As a purpose-designed capital, Brasília has been synonymous with government since the city′s conception. Clare Bolton asks what government proximity can offer the national law firms – and whether the local offices are good business in their own right

From outsider to market-leader, in a rapidly-changing industry with perennially out-of-date regulation – and under a federal government investigation – there are many reasons why the amount of money Google is spending on lobbying has surged over the last year. But even still, Google is a relatively thrifty lobbyer, spending a mere US$2.06 million in the second quarter of 2011; Exxon Mobil assigned US$3.81 million to the cause, while Verizon Communications went all out, spending US$4.38 million across the three months.

Proponents of the US lobbying system say that the very fact that we know these amounts, and where and how they are being spent, shows that the regulation of relationships between government and companies is working, and that transparency is the norm. But the scale and >
This is understandable in a country in which powerful business interests have long had undue influence on government – particularly back when that government was less than democratic – and in which transparency is very much not the norm. Corruption remains endemic across government, with just one of the most recent scandals uncovering public servants at the Ministry of Transport with lavish but inexplicable lakeside mansions and the minister′s son with a surprisingly profitable construction company. The situation is improving – dozens of heads rolled at the Ministry, including that of the minister, showing that uncovering and punishing corruption is more of a priority now than ever before – but there is a long way to go.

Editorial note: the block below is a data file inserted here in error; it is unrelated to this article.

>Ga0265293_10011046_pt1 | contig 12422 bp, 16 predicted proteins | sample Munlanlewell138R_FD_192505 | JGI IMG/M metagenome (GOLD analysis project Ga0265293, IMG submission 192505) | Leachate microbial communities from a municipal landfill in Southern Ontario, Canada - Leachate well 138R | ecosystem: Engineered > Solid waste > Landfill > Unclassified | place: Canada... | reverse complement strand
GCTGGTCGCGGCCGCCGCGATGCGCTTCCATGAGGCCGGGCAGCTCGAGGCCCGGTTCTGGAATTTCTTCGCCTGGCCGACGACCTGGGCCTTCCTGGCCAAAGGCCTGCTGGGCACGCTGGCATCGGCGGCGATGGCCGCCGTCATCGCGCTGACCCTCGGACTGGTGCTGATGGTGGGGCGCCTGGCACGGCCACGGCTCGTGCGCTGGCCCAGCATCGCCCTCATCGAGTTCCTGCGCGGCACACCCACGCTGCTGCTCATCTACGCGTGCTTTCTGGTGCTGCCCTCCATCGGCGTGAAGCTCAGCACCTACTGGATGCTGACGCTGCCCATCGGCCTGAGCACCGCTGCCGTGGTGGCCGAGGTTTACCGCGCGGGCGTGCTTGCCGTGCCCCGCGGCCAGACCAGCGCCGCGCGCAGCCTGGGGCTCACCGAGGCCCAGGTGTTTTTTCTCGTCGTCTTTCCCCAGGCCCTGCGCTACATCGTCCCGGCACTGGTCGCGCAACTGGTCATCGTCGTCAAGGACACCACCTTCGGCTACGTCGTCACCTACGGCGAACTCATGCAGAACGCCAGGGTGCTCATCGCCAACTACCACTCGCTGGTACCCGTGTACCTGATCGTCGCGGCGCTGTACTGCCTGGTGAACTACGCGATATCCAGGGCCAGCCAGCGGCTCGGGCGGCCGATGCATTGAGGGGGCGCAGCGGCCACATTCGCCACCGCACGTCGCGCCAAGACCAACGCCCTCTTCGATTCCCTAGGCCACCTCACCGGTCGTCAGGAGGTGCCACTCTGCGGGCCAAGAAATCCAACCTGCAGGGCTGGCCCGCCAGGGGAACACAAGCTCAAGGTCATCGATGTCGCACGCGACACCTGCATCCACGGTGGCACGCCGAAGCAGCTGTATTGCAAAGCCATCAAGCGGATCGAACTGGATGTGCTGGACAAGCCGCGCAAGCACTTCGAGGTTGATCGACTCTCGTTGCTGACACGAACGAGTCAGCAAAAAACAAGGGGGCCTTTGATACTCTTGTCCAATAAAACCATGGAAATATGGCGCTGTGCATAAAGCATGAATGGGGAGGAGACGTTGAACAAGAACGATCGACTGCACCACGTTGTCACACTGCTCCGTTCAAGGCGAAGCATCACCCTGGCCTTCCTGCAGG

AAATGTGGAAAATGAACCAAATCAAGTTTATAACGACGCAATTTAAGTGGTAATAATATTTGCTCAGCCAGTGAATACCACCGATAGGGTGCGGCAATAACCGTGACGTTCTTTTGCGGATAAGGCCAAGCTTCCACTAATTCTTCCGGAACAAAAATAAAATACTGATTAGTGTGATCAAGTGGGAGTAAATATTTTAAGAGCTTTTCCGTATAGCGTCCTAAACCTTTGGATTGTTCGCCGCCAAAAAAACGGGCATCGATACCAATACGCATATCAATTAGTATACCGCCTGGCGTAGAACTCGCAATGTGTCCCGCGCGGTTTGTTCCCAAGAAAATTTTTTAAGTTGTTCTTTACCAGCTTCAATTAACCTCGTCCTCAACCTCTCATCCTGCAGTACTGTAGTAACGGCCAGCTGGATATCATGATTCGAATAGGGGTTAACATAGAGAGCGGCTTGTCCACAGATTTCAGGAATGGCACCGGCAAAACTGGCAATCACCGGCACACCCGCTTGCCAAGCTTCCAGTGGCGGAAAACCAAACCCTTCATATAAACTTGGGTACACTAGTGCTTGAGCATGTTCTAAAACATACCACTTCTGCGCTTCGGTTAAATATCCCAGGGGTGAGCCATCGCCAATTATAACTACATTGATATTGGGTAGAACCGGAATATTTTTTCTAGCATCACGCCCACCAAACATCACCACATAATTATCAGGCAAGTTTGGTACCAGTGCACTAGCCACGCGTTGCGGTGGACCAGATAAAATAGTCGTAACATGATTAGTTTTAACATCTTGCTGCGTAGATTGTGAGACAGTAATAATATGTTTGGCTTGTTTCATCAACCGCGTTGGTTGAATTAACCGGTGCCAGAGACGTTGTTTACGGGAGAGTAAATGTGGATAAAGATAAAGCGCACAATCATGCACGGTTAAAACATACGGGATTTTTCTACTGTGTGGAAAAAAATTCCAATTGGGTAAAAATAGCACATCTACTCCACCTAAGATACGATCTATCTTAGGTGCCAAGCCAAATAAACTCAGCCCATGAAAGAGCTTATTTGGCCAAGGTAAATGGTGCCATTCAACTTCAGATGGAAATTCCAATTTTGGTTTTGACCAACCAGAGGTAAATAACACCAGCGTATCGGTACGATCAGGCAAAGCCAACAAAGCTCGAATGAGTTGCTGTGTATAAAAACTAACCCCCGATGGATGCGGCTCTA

So it is not surprising that most lawyers in Brasília are cautious when it comes to talking about lobbying, or about the work they are doing for clients in the field. Marta Mitico, who heads TozziniFreire Advogados′s office in the city, gives a common opinion: ′Lobbying is a dangerous word: it has negative connotations,′ she says. Like many other firms, she says some of the work they do is connected to lobbying, but within very clear delineations: ′We monitor bills as they pass through Congress and follow governmental investigations; but the influence is strictly legal, never political. The profession is not regulated and is a little stigmatised, so as lawyers we take a back-seat role.′

Marcos Joaquim Gonçalves, the head of Mattos Filho, Veiga Filho, Marrey Jr e Quiroga Advogados′s Brasília office, has a similar point of view. ′We are very far from lobbying, which is seen as ′dirty′,′ he says. ′But we do ′technical lobbying′; for example if the law is wrong and affecting a client, I would approach Congress to discuss the law to see if it can be fixed.′

Nonetheless this work – more comfortably called ′government relations′ – is growing, says Antenor Madruga of Barbosa Müssnich & Aragão: ′There are some lawyers who specialise in it, and the boundaries are getting more clearly defined – it is less of a dirty word,′ he says. ′There are good practices to follow, and the best way to protect yourself and your client is [with] complete transparency.′